mahmood at MIT.EDU
Sun Aug 17 22:25:36 EDT 2008
> The qualifier hierarchy is a bit confusing when you are using a type
> system that has multiple interacting annotations.
I assume you are talking about cases where a type has more than one
qualifier that belong to the same qualifier hierarchy.
QualifierHierarchy is not designed to do that. While qualifiers could
interact, in many cases such qualifiers are actually part of
interacting qualifier hierarchies and not one only. Can you provide
some cases where annotations interact?
I recommend that, if possible, you add extra annotations (or have
annotation values) that represent the combination of the two rather
than have two annotations, e.g. I would rather have @Critical
> The public abstract method use 2 AnnotationMirrors. For the
> isSubtype, the spec says to return true iff anno1 is a sub-qualifier
> of anno2.
> This is unclear in situations where the annotations interact, and a
> single annotation can not be taken by itself.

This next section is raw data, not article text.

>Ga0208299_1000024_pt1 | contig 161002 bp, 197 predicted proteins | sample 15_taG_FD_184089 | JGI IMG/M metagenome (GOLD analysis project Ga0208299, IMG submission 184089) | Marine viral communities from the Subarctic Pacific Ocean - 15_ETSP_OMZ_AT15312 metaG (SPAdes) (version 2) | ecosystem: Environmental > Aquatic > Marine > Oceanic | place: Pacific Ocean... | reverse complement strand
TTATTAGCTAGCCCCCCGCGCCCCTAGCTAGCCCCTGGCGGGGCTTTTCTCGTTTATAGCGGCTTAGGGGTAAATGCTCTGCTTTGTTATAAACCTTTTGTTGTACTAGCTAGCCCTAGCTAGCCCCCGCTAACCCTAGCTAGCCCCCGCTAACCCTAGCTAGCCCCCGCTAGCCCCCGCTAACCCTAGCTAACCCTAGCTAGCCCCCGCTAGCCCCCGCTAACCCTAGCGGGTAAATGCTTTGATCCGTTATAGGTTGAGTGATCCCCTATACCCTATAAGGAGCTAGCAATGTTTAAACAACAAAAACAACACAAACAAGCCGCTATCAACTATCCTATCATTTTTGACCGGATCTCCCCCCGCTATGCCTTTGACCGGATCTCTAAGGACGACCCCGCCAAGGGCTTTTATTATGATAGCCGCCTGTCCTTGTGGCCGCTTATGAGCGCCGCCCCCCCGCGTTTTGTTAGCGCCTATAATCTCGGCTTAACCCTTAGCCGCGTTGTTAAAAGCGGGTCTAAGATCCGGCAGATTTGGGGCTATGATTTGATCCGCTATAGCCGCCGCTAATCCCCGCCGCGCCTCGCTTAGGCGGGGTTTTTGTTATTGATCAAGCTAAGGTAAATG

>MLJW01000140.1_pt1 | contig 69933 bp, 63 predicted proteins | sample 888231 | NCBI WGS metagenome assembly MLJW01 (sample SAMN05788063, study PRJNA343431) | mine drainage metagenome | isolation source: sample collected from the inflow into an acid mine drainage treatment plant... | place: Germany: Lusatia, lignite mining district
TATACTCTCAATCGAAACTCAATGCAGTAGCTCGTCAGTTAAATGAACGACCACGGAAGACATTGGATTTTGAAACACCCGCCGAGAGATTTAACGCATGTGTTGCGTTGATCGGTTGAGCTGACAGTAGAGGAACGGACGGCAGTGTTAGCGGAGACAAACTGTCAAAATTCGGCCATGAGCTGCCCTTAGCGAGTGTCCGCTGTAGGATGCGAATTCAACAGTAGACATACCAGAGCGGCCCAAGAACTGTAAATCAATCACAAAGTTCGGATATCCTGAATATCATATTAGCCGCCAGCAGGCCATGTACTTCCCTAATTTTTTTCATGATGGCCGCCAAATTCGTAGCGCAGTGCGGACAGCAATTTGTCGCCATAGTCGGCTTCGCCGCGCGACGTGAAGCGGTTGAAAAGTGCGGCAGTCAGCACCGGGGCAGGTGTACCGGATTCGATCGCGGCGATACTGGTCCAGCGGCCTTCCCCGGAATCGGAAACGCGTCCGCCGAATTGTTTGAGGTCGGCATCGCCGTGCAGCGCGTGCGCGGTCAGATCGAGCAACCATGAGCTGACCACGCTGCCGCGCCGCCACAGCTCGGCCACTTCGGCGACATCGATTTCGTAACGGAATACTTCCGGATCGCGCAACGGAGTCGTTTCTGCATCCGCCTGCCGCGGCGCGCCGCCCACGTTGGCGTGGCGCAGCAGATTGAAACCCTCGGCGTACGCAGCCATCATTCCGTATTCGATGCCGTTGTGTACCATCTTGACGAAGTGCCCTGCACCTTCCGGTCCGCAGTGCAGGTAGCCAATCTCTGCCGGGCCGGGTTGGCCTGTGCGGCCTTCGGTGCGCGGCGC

I think it's safe to make such method a protected method, and only
expose the methods that accept Collection<AnnotationMirror>.
I can add to the specification when should the ones that accept 2
AnnotationsMirrors are called vs. 2 Collection<AnnotationMirror>.
> These methods also do not include the actual type the annotations
> are on; e.g. @Constrained(UIResource.class) could indicate that the
> type cannot be assigned to any reference that does not implement the
> UIResource interface.
This is possible by using TypeHierarchy rather than
QualifierHierarchy, as here you are testing type relations rather than
qualifier relations. Umm.. is there a reason why you cannot simply
declare the type UIResource (or a subtype of UIResource)? I
understand that there are some limitations to what you can do with
Java types, but I don't think that this one of these reasonable cases.
In my next iteration of QualifierHierarchy and TypeHierarchy, I would
try to improve the specification to address some of these issues though.
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